Satellite images and computational models combat invasive species
Invasive species are the second greatest threat to biodiversity after the destruction of natural habitats. The proliferation of satellites and the data they produce helps to prevent the spread of invasive species and restore ecosystems that have already suffered damage. LUT University is contributing its expertise in applied mathematics and data analysis to this valuable work.
The raccoon dog in the forests of Finland and the water hyacinth in Lake Tana in Ethiopia – these two vastly different species have one thing in common: they have been classified as invasive species that negatively impact biodiversity beyond their native ecosystems.
Invasive species spread independently or are introduced by humans to new areas, harming the local ecosystem and threatening biodiversity.
In Finland, the raccoon dog jeopardises bird populations, as it eats their eggs and carries dangerous diseases and parasites. The water hyacinth, in turn, is a free-floating perennial aquatic plant that spreads exceptionally quickly. Many freshwater systems in Africa are suffering from its rapid distribution.
The water hyacinth, native to the South American tropical and subtropical zones, has been classified as one of the world's hundred most harmful invasive species (Global Invasive Species Database). Experts from a number of fields are collaborating with authorities to undo its damage to areas it has claimed.
"The water hyacinth blocks river deltas and other waterways. It hinders fishing and is not even fit for feeding animals: it gives cows liver damage, for instance," explains Associate Professor Lassi Roininen.
Roininen has last witnessed the devastation by the water hyacinth in Ethiopia in March 2020 right before global tourism took a nosedive due to the coronavirus. How is the work of Roininen, an associate professor of applied mathematics, connected to preventing the spread of invasive species in Africa?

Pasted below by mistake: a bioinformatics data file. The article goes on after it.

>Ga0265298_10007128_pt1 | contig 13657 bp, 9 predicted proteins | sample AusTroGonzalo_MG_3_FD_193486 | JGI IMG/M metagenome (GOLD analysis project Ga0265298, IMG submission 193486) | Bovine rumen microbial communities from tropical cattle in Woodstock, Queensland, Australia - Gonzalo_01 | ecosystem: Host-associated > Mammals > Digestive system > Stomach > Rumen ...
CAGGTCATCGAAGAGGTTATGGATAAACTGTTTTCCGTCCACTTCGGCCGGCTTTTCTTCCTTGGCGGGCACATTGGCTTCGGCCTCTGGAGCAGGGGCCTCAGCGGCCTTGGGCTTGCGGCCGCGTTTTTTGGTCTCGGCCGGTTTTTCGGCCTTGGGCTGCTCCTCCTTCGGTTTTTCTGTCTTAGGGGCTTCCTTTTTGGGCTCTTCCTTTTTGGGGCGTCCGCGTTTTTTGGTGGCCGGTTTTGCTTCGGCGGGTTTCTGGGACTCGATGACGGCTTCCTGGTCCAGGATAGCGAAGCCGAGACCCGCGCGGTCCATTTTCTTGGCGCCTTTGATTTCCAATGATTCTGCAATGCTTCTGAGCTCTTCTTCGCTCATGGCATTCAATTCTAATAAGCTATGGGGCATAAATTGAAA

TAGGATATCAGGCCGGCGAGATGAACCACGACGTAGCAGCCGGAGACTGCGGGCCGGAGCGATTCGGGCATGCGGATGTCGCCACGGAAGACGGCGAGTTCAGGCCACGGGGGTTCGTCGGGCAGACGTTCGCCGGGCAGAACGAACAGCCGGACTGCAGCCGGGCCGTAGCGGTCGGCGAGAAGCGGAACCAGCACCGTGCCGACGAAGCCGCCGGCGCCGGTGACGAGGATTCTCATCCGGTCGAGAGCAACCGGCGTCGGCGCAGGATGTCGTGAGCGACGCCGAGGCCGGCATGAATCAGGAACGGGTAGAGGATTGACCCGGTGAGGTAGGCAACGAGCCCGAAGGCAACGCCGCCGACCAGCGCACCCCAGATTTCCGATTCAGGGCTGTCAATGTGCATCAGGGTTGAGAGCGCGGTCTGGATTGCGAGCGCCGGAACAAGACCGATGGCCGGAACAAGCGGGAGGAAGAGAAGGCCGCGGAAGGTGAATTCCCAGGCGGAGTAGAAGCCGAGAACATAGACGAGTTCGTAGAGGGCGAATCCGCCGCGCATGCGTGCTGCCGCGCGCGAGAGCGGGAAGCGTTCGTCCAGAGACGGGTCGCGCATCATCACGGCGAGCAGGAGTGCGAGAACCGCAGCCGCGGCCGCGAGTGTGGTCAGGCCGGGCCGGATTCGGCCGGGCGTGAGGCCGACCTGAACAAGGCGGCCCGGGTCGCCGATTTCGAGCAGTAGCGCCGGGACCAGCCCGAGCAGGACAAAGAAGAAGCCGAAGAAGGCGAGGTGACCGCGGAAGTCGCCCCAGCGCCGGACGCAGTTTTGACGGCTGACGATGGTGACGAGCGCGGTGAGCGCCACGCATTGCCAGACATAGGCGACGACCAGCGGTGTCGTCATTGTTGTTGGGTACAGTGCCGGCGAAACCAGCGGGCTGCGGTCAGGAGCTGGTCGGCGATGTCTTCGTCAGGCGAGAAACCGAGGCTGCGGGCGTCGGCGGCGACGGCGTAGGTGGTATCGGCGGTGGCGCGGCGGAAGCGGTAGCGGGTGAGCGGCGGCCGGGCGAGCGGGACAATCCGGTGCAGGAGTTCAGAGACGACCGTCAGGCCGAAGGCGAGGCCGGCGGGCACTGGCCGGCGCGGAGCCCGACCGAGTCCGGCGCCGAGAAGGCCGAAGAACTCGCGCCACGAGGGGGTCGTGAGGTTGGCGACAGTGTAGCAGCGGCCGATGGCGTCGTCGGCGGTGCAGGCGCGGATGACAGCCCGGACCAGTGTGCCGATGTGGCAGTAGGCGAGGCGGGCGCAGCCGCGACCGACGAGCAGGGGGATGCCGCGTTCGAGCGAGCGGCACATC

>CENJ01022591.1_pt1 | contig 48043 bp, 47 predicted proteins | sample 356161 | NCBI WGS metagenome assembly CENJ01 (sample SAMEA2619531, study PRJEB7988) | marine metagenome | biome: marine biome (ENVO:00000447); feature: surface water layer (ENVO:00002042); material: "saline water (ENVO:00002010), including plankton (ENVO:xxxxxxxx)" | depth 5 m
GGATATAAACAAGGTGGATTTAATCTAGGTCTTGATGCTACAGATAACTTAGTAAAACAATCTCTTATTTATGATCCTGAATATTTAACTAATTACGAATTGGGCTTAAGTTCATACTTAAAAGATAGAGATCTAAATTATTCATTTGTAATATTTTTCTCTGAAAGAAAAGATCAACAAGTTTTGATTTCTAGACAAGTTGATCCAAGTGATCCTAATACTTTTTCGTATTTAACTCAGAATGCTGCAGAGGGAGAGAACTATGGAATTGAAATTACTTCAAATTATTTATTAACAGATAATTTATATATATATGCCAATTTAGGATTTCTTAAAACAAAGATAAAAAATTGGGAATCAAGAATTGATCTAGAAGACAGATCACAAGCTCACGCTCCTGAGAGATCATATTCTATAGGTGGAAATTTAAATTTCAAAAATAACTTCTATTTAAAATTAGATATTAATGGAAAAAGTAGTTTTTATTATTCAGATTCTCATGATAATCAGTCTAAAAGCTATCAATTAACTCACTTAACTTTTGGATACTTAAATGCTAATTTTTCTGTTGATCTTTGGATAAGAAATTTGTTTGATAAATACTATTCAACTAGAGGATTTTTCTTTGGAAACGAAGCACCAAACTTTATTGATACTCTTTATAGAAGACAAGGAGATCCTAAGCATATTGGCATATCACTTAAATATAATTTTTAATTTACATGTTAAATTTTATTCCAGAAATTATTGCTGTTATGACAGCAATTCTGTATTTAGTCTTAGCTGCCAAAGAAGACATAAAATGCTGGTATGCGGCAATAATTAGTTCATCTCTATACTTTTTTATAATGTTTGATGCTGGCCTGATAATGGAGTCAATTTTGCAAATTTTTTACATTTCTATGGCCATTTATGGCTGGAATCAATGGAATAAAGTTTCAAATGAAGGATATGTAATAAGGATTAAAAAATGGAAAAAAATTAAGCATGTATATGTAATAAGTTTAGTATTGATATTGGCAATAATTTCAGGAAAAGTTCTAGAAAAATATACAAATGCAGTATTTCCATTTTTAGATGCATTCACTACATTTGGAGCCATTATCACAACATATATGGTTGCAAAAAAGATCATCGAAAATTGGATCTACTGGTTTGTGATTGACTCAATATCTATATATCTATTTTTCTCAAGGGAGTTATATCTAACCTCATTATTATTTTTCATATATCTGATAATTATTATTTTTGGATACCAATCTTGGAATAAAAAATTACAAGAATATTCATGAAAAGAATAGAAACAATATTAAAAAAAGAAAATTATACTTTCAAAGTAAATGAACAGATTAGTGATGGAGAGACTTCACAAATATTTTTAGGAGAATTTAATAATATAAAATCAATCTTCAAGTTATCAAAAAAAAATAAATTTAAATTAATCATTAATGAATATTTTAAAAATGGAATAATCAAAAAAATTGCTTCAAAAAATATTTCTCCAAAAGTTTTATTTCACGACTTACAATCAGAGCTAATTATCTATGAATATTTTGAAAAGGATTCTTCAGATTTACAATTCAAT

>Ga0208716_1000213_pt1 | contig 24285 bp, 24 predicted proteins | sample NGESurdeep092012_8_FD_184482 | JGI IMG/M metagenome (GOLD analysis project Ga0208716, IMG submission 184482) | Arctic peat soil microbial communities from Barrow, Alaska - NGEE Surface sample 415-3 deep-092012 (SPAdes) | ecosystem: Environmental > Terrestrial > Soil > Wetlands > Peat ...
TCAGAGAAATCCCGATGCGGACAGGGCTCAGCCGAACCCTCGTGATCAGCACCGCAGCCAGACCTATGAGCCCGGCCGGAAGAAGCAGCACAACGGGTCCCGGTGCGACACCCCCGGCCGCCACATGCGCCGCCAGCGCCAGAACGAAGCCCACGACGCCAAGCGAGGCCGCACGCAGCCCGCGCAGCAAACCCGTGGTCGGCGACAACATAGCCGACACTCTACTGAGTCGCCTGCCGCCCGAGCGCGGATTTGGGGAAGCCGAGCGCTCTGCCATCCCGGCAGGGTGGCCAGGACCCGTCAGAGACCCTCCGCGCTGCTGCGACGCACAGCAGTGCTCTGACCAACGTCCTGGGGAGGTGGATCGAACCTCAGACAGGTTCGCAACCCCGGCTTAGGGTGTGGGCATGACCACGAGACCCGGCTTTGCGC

Roininen says his work largely deals with data produced by satellites and upper atmosphere radar systems. Together with his researcher colleagues, Roininen develops computational models to improve data quality by eliminating inaccuracies in observations and measurement results.
"In this specific study, we are creating computational models that will improve the reliability of satellite images of Lake Tana. This research provides specific data to help prevent the spread of the water hyacinth. The actual prevention may take place manually or mechanically."
The research takes advantage of the freely available imagery of the American Landsat 8 satellite, and Roininen is also working on a scientific paper on the research with two of his international colleagues.
Computational models detect what the eye can't see
In assessing the spread of the water hyacinth based on satellite images, inaccuracies usually result from gaps between individual blossoms; compact clusters, however, can usually be identified reliably even with the naked eye.
"We're aiming to create a reliable computational model that can analyse each pixel and determine whether it represents a plant."
One of Roininen's key colleagues is Heikki Haario, LUT's long-time professor of applied mathematics. Through Haario, Roininen became involved in a study of great national importance that improves satellite image data with computational models.
"I have also engaged in increasing the accuracy of satellite data on the algal situation in the Baltic Sea. Clouds usually create blind spots over sea areas. Statistical models can create a computational model for each individual pixel to determine whether it contains algae. In other words, computational models see what the bare eye cannot," Roininen relates.
Roininen keeps referring to his fellow researchers and collaborating universities around the world and satellites and their global application areas. The highly networked researcher has many ongoing projects and ideas that soar sky-high.
"Satellite measurements and the utilisation of related data have multiplied. Especially the EU is openly campaigning for open-access satellite data and wants different sectors of society to be able to profit from it. Space-based data will provide researchers with work for years to come," Roininen concludes.